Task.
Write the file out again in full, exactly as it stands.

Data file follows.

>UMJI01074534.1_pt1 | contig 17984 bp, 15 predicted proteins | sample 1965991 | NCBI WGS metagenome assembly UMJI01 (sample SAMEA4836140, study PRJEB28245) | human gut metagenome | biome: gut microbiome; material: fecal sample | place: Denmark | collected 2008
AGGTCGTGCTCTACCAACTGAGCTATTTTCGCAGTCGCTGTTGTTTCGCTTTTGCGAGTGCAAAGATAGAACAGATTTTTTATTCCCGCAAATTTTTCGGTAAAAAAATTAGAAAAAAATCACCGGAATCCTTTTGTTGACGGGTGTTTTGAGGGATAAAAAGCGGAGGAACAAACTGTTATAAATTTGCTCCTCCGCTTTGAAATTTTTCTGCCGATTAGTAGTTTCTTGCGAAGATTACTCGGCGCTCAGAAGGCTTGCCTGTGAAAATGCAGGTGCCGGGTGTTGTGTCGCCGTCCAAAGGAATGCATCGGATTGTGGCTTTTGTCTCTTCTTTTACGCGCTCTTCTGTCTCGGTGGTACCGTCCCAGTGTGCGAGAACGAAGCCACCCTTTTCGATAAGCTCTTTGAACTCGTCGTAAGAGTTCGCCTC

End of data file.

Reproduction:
>UMJI01074534.1_pt1 | contig 17984 bp, 15 predicted proteins | sample 1965991 | NCBI WGS metagenome assembly UMJI01 (sample SAMEA4836140, study PRJEB28245) | human gut metagenome | biome: gut microbiome; material: fecal sample | place: Denmark | collected 2008
AGGTCGTGCTCTACCAACTGAGCTATTTTCGCAGTCGCTGTTGTTTCGCTTTTGCGAGTGCAAAGATAGAACAGATTTTTTATTCCCGCAAATTTTTCGGTAAAAAAATTAGAAAAAAATCACCGGAATCCTTTTGTTGACGGGTGTTTTGAGGGATAAAAAGCGGAGGAACAAACTGTTATAAATTTGCTCCTCCGCTTTGAAATTTTTCTGCCGATTAGTAGTTTCTTGCGAAGATTACTCGGCGCTCAGAAGGCTTGCCTGTGAAAATGCAGGTGCCGGGTGTTGTGTCGCCGTCCAAAGGAATGCATCGGATTGTGGCTTTTGTCTCTTCTTTTACGCGCTCTTCTGTCTCGGTGGTACCGTCCCAGTGTGCGAGAACGAAGCCACCCTTTTCGATAAGCTCTTTGAACTCGTCGTAAGAGTTCGCCTC